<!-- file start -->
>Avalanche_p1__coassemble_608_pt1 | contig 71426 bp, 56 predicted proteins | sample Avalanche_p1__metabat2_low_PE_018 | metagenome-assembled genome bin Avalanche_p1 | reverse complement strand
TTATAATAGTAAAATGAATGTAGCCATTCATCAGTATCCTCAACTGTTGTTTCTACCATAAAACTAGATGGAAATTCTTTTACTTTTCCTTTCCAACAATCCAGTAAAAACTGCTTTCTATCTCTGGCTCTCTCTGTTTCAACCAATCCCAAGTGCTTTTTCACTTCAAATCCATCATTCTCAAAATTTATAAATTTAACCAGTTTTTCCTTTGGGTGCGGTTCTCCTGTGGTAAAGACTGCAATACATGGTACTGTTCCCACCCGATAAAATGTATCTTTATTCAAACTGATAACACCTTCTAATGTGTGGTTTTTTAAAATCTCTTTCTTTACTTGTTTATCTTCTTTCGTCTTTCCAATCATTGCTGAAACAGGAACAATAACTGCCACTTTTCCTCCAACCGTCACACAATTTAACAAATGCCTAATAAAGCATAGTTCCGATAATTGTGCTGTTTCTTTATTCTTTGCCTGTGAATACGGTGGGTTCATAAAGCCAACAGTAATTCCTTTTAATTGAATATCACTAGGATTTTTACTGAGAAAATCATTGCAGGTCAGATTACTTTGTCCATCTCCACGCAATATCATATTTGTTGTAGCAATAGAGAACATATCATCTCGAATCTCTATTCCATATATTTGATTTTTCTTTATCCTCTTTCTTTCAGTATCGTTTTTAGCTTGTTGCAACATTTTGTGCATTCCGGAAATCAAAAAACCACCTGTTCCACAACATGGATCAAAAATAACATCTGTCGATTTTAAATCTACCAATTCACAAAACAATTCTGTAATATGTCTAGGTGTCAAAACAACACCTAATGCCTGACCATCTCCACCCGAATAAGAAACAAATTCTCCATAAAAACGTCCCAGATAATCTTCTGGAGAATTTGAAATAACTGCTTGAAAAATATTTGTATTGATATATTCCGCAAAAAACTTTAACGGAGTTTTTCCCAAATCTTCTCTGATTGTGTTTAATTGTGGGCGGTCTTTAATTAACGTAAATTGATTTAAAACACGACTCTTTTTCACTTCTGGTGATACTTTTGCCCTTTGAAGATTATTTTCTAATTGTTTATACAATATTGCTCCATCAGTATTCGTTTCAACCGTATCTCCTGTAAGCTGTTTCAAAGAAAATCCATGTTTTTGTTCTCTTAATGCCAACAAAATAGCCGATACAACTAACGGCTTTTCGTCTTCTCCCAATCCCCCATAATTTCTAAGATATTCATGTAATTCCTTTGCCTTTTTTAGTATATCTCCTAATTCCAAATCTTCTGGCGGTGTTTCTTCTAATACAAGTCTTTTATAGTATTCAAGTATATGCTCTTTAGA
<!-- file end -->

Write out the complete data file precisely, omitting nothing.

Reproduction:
>Avalanche_p1__coassemble_608_pt1 | contig 71426 bp, 56 predicted proteins | sample Avalanche_p1__metabat2_low_PE_018 | metagenome-assembled genome bin Avalanche_p1 | reverse complement strand
TTATAATAGTAAAATGAATGTAGCCATTCATCAGTATCCTCAACTGTTGTTTCTACCATAAAACTAGATGGAAATTCTTTTACTTTTCCTTTCCAACAATCCAGTAAAAACTGCTTTCTATCTCTGGCTCTCTCTGTTTCAACCAATCCCAAGTGCTTTTTCACTTCAAATCCATCATTCTCAAAATTTATAAATTTAACCAGTTTTTCCTTTGGGTGCGGTTCTCCTGTGGTAAAGACTGCAATACATGGTACTGTTCCCACCCGATAAAATGTATCTTTATTCAAACTGATAACACCTTCTAATGTGTGGTTTTTTAAAATCTCTTTCTTTACTTGTTTATCTTCTTTCGTCTTTCCAATCATTGCTGAAACAGGAACAATAACTGCCACTTTTCCTCCAACCGTCACACAATTTAACAAATGCCTAATAAAGCATAGTTCCGATAATTGTGCTGTTTCTTTATTCTTTGCCTGTGAATACGGTGGGTTCATAAAGCCAACAGTAATTCCTTTTAATTGAATATCACTAGGATTTTTACTGAGAAAATCATTGCAGGTCAGATTACTTTGTCCATCTCCACGCAATATCATATTTGTTGTAGCAATAGAGAACATATCATCTCGAATCTCTATTCCATATATTTGATTTTTCTTTATCCTCTTTCTTTCAGTATCGTTTTTAGCTTGTTGCAACATTTTGTGCATTCCGGAAATCAAAAAACCACCTGTTCCACAACATGGATCAAAAATAACATCTGTCGATTTTAAATCTACCAATTCACAAAACAATTCTGTAATATGTCTAGGTGTCAAAACAACACCTAATGCCTGACCATCTCCACCCGAATAAGAAACAAATTCTCCATAAAAACGTCCCAGATAATCTTCTGGAGAATTTGAAATAACTGCTTGAAAAATATTTGTATTGATATATTCCGCAAAAAACTTTAACGGAGTTTTTCCCAAATCTTCTCTGATTGTGTTTAATTGTGGGCGGTCTTTAATTAACGTAAATTGATTTAAAACACGACTCTTTTTCACTTCTGGTGATACTTTTGCCCTTTGAAGATTATTTTCTAATTGTTTATACAATATTGCTCCATCAGTATTCGTTTCAACCGTATCTCCTGTAAGCTGTTTCAAAGAAAATCCATGTTTTTGTTCTCTTAATGCCAACAAAATAGCCGATACAACTAACGGCTTTTCGTCTTCTCCCAATCCCCCATAATTTCTAAGATATTCATGTAATTCCTTTGCCTTTTTTAGTATATCTCCTAATTCCAAATCTTCTGGCGGTGTTTCTTCTAATACAAGTCTTTTATAGTATTCAAGTATATGCTCTTTAGA